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Crash call: hospital staff need training with cardiac arrest simulations

BMJ 2014; 349 doi: https://doi.org/10.1136/bmj.g4451 (Published 07 July 2014) Cite this as: BMJ 2014;349:g4451
  1. Daniel S Furmedge, National Institute for Health Research academic clinical fellow in medical education, University College London Medical School, London, WC1E 6AU, and speciality registrar in geriatric and general internal medicine at Barts Health NHS Trust
  1. dfurmedge@doctors.org.uk

With cardiac arrest becoming a rare event in hospital, staff need more in situ simulation for training, argues Daniel Furmedge

The “crash call” for cardiac arrest has long been a staple activity for doctors and nurses working in hospitals, not least for on-call medical and anaesthetic teams. It is the call for which everything else can wait. Good resuscitation requires thorough training, excellent teamwork, advanced life support algorithms, and strong leadership, from the recognition of cardiac arrest through to care after resuscitation—or death.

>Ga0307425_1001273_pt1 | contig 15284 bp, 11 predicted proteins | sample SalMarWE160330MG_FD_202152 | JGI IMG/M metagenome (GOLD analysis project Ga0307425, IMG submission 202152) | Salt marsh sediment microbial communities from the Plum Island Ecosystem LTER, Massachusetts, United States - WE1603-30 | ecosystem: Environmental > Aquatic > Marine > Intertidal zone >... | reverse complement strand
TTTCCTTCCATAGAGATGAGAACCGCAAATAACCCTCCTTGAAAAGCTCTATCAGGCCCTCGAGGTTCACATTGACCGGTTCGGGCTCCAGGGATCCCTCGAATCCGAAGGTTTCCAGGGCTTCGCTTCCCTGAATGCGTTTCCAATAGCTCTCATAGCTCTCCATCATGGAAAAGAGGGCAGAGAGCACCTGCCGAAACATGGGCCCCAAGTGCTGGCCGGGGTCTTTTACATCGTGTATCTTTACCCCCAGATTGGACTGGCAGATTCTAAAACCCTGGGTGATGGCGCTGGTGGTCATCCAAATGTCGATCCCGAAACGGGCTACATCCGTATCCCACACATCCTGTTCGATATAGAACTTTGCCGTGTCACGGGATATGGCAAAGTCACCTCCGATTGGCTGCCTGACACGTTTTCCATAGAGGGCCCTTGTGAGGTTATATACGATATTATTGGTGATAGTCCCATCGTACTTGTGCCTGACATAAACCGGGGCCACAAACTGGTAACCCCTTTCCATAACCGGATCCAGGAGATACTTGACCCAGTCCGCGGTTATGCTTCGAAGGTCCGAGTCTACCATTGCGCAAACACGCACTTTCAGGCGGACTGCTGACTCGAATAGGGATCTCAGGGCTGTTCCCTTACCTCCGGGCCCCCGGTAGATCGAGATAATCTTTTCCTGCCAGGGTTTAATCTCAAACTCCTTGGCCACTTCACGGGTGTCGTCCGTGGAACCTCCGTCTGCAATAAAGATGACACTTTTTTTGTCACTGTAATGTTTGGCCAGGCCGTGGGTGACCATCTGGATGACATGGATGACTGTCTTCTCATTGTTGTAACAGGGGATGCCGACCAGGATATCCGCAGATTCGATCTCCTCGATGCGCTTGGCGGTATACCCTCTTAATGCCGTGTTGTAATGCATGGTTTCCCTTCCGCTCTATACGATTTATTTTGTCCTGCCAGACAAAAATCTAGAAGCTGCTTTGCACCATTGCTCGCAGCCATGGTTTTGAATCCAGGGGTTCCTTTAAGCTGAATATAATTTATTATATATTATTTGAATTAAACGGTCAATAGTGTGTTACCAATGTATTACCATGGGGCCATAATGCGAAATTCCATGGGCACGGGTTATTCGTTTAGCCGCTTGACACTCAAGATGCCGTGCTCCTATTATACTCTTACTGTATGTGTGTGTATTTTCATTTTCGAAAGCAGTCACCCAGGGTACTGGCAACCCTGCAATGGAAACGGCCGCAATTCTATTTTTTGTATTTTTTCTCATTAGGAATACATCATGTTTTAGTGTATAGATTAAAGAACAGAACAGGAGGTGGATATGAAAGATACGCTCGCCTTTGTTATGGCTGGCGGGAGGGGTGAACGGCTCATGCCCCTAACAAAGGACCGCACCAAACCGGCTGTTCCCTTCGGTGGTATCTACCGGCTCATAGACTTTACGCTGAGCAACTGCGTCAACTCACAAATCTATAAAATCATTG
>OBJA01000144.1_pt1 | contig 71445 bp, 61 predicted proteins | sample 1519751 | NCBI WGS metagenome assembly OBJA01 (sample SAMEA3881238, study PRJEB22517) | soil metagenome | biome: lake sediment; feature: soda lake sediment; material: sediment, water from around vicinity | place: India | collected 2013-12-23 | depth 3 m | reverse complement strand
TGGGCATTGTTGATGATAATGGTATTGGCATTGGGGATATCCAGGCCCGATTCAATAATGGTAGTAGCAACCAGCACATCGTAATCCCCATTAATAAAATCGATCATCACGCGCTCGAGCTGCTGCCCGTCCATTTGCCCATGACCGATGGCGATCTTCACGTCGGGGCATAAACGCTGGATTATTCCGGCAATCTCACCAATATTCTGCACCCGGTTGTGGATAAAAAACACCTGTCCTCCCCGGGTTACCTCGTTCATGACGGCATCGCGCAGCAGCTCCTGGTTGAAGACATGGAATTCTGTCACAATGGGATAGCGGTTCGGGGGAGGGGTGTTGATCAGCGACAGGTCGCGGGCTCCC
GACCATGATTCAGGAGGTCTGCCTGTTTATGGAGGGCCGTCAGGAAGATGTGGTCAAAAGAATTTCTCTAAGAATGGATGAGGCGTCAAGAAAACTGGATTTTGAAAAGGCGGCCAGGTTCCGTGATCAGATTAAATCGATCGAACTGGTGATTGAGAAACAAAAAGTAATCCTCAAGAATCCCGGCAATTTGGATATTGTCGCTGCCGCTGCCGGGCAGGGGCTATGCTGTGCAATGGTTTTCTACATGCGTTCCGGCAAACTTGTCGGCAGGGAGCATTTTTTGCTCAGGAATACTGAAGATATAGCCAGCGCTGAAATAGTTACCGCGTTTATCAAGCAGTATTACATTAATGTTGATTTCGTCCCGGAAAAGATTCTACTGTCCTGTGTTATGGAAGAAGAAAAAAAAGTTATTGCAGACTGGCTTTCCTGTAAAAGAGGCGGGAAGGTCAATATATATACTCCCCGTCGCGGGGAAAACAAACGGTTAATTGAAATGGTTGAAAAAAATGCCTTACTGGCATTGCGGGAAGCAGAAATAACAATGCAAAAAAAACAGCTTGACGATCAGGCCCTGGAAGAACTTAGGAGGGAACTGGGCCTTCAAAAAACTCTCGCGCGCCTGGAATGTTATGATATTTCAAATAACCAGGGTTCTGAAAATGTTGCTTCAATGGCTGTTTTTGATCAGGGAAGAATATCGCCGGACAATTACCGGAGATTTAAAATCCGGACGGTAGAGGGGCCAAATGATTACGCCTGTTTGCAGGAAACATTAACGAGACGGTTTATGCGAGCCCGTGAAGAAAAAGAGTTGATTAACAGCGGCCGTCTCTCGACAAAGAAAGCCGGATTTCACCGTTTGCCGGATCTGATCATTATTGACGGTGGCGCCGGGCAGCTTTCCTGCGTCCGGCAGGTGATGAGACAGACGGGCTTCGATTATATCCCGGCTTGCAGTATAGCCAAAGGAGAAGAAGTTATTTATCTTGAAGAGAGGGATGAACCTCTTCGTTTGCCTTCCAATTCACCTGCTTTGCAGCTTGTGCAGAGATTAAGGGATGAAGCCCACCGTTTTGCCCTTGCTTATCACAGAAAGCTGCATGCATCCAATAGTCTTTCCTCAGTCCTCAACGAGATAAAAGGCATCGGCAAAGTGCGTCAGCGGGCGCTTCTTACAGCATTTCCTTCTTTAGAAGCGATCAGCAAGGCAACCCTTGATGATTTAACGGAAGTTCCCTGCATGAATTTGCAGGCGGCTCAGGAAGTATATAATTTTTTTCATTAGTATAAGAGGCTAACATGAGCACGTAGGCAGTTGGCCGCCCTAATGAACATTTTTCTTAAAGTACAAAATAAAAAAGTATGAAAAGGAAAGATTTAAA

Improved patient safety, early warning scores, critical care outreach teams, and the appropriate use of resuscitation and escalation decisions have meant that the occurrence of cardiac arrest in hospital is in freefall.1 2 This is a huge achievement, but it raises one serious issue: it is now possible for foundation year 1 doctors to complete their entire first year as a doctor without ever attending a cardiac arrest. Even doctors who frequent the “crash team” rota rarely get called to an arrest in some hospitals, and, accordingly, some inpatient wards have not seen a cardiac arrest in well over a year. Nurses, often first …

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